So you want to invest in social media companies?
BUBBLE OR NO BUBBLE, South African investors invariably want to know how they can participate in some of those listed counters. The obvious first answer is to call your broker and buy Naspers shares on the JSE. You get a bit of Facebook, Tencent and Mail.ru as well as a number of other interesting emerging market plays. Having said that, you’re dependent on the decisionmaking abilities of Naspers as a whole on buying good social media properties rather than the founding flair of Mark Zuckerberg to make you rich.
Another option is to wait for the listing of investment holding company Blackstar Group on the AltX. The company holds Facebook shares worth US$400 000 in a business called FBDC Offshore Investors LP. Small cap analyst Keith McLachlan, of Thebe Securities, describes Blackstar as one of the purest plays to access Facebook but says he’s interested to see what the group does with its shares post the initial public offering (IPO).
For the more sophisticated investor keen to trade offshore, many local stockbroking platforms now offer the opportunity to trade in those markets. That gives access to listed plays: for example, LinkedIn and RenRen.
John Vorster, a director at PSG Online, says while such big name technology plays have been making the headlines in the financial news, clients haven’t rushed to put money into them. “I think what we’re seeing is the clients who are most interested in offshore exposure tend to be older and more mature or are being guided by financial advisers with a very low risk profile and, for that reason, are looking at traditional blue chips like Unilever, Volkswagen and Nestlé.”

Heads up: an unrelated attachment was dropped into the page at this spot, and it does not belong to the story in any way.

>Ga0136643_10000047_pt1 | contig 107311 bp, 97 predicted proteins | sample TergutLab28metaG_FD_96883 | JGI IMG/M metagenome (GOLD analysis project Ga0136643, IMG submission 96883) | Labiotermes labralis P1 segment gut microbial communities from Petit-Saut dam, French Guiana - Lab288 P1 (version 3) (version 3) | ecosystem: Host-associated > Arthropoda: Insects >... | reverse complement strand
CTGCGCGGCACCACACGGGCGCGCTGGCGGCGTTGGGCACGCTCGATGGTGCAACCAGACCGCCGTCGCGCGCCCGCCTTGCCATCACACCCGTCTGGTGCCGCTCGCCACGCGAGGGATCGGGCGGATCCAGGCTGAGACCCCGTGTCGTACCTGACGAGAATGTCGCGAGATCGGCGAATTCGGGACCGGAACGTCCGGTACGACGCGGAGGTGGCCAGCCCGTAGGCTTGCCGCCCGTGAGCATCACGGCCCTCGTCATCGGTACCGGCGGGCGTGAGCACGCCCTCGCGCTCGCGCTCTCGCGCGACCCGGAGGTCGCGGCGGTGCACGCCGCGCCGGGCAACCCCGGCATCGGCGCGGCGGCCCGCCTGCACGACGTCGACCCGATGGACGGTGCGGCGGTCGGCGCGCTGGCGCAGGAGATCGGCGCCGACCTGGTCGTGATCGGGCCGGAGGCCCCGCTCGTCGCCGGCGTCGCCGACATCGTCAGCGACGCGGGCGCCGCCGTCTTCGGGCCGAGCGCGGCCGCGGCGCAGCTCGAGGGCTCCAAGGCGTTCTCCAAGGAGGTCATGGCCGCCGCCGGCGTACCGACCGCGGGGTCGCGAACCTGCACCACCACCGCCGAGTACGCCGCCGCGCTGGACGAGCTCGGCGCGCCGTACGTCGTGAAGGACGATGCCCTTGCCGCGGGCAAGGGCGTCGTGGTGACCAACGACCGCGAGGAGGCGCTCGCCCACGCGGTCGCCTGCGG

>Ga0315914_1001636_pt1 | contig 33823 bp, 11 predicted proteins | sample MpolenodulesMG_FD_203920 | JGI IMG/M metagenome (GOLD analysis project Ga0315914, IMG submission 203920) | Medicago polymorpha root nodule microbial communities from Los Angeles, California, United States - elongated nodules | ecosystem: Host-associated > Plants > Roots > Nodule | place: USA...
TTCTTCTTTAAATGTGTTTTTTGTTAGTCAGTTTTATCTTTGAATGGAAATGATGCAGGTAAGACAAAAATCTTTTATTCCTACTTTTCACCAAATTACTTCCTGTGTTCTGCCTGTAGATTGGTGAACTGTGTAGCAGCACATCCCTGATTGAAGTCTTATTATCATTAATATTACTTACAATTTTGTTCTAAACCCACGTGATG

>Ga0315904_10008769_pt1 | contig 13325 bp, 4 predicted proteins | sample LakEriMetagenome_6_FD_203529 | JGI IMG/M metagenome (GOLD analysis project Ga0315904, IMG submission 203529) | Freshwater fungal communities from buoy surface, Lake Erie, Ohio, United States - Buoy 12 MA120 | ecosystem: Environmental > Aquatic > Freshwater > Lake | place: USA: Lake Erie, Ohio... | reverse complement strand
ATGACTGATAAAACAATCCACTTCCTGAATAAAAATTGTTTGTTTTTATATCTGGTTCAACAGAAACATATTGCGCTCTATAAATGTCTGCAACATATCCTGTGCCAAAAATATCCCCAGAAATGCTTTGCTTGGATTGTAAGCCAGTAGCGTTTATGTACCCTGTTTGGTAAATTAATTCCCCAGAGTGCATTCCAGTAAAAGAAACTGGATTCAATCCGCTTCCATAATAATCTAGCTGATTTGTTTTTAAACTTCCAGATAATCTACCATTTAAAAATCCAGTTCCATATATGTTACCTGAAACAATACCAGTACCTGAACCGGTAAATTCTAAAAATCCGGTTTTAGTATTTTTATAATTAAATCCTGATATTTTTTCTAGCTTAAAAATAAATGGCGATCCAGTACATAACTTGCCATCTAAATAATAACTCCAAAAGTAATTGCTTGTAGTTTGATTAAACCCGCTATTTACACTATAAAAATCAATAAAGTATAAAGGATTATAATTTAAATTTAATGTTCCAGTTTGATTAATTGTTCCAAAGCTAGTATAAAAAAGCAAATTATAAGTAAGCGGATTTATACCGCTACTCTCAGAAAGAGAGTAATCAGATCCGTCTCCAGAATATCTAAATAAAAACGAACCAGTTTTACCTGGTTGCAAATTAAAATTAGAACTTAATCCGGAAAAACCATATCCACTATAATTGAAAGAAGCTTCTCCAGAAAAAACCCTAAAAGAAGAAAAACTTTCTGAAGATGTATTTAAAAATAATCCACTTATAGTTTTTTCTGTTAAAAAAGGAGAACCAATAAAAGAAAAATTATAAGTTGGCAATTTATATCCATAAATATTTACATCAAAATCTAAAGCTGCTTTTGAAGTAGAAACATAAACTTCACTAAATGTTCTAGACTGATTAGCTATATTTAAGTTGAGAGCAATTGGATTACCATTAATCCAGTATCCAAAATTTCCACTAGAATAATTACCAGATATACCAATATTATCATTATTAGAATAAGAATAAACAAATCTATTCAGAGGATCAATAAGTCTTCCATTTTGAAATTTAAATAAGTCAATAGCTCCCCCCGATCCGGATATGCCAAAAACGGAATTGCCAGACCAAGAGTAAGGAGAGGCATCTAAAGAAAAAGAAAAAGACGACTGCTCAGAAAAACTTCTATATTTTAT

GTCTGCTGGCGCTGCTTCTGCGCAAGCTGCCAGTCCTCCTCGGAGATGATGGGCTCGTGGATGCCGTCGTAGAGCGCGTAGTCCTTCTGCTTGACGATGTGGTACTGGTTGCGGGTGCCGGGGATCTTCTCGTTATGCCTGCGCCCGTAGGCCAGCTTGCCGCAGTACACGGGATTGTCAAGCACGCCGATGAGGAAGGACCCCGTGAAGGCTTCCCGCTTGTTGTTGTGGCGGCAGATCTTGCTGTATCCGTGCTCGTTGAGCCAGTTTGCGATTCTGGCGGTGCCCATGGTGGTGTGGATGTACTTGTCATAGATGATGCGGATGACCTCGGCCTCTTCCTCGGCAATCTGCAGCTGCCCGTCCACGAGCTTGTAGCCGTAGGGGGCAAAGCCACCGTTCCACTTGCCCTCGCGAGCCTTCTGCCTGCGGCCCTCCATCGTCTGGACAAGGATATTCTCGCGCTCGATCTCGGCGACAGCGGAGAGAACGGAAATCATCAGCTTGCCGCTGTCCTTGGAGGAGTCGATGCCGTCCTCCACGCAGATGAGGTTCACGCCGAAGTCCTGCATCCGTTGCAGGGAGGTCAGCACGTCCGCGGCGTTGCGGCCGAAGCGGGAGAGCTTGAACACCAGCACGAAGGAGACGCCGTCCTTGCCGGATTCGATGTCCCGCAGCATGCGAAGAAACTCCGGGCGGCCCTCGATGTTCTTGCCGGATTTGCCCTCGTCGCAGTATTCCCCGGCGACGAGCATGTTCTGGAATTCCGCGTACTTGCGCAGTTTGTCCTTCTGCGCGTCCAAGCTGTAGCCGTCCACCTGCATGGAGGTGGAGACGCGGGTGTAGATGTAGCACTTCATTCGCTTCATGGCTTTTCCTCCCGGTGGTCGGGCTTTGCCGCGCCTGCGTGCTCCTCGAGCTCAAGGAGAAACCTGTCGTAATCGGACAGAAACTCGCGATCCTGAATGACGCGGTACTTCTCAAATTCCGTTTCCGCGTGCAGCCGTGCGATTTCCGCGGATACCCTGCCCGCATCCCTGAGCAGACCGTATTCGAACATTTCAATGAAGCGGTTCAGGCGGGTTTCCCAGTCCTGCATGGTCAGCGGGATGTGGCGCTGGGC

Vorster adds technology companies such as Microsoft and Apple have proven popular with clients who can’t find value in local technology stocks, but points out those businesses have extensive trading histories.
For those keen to participate in the more speculative side of many of those counters – and who have an appetite for some risk – the IDX Futures products from Investec may be worth a look. These products are structured very similarly to rand-denominated single stock futures (SSFs) and are listed on the SA Futures Exchange (Safex).
Investec acts as the liquidity provider for the instrument and does the broking and settlement. These products aren’t for the average retail investor, as they require roughly 10% of margin – which translates to between R30 000 and R50 000.
“Importantly, this is a cash-settled future – meaning the stock will never be delivered to the client and the actual rand will never leave our shores,” says Richard Swain, of Investec Capital Markets, “That then enables private investors locally to participate without any restrictions associated with the foreign currency allowance due to National Treasury dispensation.”
Asked what strategies are proving popular with investors, Swain replies the unbundling of the potential Naspers/ Tencent crossholding arbitrage: Tencent currently makes up more than 80% of the market cap of Naspers, leaving little valuation of the local assets in the company. Other popular stocks include long positions on the likes of Google and Apple and long the more cash-flush US/European consumable industrial shares, such as Coca-Cola, and Johnson & Johnson.